World Bulletin / News Desk
The Bank of England has hiked interest rates by 0.25 percent in its first such rise in more than a decade.
Thursday’s rise brought the official interest rate to 0.5 percent -- a level which existed before the June 2016 Brexit referendum.
“The [Monetary Policy Committee] now judges it appropriate to tighten modestly the stance of monetary policy in order to return inflation sustainably to target,” the bank said in a statement.
“All members agree that any future increases in Bank Rate will be at a gradual pace and to a limited extent,” it added, signaling further gradual rises in the future.
The Consumer Price Index (CPI) was announced as 3 percent last month.
“The overshoot of inflation throughout the forecast predominantly reflects the effects on import prices of the referendum-related fall in sterling,” the bank said.
It explained its decision saying “uncertainties associated with Brexit are weighing on domestic activity, which has slowed even as global growth has risen significantly”.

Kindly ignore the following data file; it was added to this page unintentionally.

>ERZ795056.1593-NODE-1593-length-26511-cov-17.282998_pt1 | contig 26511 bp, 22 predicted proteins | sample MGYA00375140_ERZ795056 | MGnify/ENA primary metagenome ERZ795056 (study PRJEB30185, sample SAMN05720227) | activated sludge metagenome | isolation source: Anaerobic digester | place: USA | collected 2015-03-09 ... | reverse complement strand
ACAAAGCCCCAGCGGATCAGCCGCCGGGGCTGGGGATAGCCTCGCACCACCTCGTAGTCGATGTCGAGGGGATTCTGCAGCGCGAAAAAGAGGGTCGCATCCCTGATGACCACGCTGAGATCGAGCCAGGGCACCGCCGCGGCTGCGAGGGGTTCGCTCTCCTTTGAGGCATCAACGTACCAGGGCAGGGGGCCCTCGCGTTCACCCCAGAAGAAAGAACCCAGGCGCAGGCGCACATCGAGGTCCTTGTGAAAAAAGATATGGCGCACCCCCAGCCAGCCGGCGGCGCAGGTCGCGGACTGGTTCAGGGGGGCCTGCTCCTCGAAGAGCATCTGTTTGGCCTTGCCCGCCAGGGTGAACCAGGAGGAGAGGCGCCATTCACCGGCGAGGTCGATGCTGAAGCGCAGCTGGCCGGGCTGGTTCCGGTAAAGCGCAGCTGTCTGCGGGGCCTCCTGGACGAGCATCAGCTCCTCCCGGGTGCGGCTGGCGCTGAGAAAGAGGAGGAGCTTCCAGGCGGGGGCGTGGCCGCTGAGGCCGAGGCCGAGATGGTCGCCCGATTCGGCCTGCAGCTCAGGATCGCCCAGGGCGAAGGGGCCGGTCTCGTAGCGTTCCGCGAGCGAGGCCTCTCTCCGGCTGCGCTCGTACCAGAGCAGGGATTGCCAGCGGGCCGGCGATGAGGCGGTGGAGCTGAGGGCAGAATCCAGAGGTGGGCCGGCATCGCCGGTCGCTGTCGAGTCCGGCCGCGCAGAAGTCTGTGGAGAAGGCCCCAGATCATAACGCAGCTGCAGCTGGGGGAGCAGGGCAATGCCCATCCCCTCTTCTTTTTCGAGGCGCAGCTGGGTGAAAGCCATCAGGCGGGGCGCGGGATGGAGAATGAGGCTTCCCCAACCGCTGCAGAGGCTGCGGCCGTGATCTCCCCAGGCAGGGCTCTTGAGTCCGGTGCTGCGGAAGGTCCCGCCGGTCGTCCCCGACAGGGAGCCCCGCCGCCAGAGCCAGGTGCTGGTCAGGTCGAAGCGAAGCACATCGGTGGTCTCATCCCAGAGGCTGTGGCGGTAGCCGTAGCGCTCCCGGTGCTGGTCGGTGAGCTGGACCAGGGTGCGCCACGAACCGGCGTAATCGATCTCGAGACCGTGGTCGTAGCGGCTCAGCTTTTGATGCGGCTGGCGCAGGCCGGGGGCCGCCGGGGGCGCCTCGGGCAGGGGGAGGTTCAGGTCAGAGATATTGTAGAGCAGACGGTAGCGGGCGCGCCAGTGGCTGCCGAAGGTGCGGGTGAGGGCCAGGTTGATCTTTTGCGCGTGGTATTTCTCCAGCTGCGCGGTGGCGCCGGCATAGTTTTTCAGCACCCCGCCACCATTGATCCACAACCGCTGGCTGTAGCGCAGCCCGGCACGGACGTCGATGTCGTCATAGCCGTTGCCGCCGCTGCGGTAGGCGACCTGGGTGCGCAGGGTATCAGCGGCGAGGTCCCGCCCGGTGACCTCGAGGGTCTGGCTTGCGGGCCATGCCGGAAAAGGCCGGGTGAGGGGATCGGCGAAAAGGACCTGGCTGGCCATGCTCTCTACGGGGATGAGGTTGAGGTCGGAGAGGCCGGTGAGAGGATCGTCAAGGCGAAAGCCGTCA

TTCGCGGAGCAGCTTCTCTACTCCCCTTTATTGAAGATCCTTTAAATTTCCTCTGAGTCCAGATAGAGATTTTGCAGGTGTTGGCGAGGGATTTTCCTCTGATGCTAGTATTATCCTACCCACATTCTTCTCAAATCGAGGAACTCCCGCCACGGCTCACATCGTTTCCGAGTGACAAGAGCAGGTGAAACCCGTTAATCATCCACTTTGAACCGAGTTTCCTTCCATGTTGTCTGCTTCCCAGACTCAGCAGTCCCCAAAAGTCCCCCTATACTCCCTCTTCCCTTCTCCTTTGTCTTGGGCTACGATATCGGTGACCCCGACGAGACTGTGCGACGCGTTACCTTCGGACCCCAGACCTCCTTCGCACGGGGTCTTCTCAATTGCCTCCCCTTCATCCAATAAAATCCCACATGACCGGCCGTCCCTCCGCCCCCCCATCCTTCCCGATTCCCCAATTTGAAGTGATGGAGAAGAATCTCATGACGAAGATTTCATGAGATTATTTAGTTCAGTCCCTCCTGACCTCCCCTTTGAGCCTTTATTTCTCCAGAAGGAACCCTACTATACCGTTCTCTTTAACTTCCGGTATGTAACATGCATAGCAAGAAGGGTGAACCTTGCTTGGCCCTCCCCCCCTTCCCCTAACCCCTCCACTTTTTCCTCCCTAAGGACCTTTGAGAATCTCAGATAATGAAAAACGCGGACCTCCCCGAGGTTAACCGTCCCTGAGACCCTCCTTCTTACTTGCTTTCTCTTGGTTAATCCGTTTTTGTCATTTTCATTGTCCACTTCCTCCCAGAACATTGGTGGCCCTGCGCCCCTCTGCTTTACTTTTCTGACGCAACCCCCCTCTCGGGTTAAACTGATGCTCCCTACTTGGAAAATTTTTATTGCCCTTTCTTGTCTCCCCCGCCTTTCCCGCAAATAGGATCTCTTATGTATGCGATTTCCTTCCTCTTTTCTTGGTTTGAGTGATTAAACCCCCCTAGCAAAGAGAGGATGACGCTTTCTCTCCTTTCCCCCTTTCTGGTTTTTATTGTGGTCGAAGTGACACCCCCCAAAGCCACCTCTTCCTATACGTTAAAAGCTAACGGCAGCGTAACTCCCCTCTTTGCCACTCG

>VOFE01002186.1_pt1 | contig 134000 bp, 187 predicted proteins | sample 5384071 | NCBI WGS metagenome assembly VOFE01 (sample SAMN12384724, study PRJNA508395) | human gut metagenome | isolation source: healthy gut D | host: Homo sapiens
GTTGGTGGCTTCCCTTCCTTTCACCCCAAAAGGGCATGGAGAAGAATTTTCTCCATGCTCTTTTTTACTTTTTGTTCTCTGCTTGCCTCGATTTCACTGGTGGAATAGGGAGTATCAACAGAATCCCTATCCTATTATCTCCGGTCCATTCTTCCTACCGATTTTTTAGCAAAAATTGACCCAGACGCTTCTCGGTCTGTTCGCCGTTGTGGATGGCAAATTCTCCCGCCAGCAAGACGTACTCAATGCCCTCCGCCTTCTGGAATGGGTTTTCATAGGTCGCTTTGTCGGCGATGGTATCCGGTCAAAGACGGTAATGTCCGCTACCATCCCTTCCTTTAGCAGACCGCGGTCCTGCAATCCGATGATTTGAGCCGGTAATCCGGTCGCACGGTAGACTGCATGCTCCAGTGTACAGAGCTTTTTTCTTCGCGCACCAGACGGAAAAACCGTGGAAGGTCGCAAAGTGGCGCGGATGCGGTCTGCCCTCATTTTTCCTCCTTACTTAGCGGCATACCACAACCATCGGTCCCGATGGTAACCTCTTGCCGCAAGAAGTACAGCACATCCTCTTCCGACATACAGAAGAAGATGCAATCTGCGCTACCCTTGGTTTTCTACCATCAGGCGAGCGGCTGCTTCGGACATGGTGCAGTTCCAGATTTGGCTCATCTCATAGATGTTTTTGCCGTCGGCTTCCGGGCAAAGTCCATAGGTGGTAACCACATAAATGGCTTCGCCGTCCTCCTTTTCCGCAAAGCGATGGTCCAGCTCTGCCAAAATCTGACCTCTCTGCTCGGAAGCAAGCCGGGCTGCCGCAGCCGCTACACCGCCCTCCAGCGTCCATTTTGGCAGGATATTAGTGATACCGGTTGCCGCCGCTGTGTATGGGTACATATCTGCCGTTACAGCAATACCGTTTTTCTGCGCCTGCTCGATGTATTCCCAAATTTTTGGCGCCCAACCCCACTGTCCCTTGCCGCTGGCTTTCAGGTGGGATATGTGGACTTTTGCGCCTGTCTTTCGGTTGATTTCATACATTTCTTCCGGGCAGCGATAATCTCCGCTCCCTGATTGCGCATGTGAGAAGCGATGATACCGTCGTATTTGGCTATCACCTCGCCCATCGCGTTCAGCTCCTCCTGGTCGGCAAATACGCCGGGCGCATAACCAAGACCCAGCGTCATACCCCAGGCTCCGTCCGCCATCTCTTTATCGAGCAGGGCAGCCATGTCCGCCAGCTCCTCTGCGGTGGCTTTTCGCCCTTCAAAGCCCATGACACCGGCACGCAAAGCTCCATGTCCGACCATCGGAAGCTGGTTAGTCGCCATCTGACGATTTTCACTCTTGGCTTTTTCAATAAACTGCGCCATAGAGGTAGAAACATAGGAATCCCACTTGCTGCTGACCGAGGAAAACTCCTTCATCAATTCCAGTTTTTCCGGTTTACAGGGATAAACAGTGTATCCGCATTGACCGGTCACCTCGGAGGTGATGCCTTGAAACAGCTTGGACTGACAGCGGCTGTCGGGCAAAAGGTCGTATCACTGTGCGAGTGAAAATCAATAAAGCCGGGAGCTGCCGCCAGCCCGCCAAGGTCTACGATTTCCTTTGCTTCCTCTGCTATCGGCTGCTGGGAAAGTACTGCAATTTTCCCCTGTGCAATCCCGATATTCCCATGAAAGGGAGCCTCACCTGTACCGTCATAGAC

It also said Brexit-related constraints on investment and the labor supply appear to be “reinforcing the marked slowdown that has been increasingly evident in recent years in the rate at which the economy can grow without generating inflationary pressures”.
Mark Carney, the governor of the Bank of England, said in a news conference that with prices rising and spare capacity falling, inflation is “unlikely to return to the two percent target” without an increase in interest rates.
"But these are not normal times," he said.
He said Brexit will redefine the U.K.’s relationship with Europe, and will have consequences on the movement of goods, services, people and capital, as well as the real incomes of households.
Legal Notice: Copyright, trade marks and other intellectual property rights in this website can not be reproduced without the prior permission.